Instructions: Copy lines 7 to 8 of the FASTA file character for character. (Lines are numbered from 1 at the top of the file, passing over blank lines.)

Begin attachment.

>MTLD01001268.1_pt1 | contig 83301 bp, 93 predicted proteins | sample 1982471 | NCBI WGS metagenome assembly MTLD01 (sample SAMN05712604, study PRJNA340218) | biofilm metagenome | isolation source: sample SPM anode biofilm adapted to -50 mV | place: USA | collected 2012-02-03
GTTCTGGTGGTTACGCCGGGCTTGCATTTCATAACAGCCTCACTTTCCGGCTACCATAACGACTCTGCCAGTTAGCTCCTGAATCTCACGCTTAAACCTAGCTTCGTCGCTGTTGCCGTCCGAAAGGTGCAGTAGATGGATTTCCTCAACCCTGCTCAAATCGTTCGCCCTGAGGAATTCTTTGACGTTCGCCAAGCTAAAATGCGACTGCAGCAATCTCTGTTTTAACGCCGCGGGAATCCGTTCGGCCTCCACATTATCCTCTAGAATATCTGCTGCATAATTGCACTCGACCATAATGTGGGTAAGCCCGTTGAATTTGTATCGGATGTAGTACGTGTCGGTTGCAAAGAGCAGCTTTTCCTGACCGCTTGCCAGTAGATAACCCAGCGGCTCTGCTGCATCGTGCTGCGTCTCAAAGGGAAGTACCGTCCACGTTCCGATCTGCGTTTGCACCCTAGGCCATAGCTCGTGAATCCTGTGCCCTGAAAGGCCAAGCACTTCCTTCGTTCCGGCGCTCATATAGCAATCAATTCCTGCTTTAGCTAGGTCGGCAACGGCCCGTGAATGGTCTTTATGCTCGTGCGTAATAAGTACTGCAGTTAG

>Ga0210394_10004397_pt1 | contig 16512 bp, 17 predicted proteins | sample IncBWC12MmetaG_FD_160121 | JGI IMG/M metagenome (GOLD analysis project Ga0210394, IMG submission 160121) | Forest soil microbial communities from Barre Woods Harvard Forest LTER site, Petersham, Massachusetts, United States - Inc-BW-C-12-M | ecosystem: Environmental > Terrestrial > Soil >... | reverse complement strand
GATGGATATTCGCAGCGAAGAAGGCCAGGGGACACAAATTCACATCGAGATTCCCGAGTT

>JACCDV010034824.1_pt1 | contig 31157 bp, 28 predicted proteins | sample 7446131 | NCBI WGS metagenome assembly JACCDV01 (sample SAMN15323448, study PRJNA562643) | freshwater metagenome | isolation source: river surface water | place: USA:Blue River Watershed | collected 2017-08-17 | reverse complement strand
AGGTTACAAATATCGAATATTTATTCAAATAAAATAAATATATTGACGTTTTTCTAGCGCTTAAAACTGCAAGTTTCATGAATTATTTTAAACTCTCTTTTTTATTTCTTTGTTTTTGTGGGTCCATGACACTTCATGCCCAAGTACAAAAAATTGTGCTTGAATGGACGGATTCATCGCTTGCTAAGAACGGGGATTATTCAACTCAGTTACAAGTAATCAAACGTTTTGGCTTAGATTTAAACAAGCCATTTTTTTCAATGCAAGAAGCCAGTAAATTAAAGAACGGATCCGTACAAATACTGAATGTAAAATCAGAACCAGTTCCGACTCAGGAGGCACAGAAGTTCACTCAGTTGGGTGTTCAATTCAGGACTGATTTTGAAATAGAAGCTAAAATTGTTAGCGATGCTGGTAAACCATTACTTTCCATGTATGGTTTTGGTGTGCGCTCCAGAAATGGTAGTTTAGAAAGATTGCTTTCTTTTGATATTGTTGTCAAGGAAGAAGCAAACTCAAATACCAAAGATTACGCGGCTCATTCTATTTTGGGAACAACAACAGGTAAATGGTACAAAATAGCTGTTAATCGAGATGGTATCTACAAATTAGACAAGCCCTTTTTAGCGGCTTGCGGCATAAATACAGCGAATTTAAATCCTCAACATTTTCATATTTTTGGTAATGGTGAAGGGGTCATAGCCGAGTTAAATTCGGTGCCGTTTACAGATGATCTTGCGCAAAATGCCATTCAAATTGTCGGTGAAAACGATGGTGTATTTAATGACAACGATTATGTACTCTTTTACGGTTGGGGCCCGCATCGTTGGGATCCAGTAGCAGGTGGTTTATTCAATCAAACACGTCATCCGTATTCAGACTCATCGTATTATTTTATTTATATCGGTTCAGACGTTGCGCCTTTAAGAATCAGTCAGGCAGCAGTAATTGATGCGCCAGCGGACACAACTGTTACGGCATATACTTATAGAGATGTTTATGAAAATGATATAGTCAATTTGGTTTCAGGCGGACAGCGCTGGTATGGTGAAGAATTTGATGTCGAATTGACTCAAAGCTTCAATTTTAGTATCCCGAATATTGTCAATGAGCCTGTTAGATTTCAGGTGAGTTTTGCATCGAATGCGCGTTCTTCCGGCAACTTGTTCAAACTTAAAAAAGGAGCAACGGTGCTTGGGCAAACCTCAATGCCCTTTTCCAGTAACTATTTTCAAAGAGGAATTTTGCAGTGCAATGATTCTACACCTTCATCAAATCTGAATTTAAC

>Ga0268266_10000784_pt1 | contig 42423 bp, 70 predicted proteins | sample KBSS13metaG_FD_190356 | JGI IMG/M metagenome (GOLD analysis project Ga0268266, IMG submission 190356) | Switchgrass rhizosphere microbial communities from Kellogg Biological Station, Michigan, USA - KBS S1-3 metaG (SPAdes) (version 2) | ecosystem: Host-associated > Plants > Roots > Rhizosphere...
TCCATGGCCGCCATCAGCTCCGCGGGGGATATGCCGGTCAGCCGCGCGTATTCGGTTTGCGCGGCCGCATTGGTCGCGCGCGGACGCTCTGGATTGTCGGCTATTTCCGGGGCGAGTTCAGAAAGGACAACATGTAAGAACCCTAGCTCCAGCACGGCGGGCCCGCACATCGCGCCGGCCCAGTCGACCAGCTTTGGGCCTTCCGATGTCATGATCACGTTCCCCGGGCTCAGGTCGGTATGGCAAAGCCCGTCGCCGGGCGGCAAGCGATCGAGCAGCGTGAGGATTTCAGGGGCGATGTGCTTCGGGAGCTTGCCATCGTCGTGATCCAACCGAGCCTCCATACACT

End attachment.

>Ga0268266_10000784_pt1 | contig 42423 bp, 70 predicted proteins | sample KBSS13metaG_FD_190356 | JGI IMG/M metagenome (GOLD analysis project Ga0268266, IMG submission 190356) | Switchgrass rhizosphere microbial communities from Kellogg Biological Station, Michigan, USA - KBS S1-3 metaG (SPAdes) (version 2) | ecosystem: Host-associated > Plants > Roots > Rhizosphere...
TCCATGGCCGCCATCAGCTCCGCGGGGGATATGCCGGTCAGCCGCGCGTATTCGGTTTGCGCGGCCGCATTGGTCGCGCGCGGACGCTCTGGATTGTCGGCTATTTCCGGGGCGAGTTCAGAAAGGACAACATGTAAGAACCCTAGCTCCAGCACGGCGGGCCCGCACATCGCGCCGGCCCAGTCGACCAGCTTTGGGCCTTCCGATGTCATGATCACGTTCCCCGGGCTCAGGTCGGTATGGCAAAGCCCGTCGCCGGGCGGCAAGCGATCGAGCAGCGTGAGGATTTCAGGGGCGATGTGCTTCGGGAGCTTGCCATCGTCGTGATCCAACCGAGCCTCCATACACT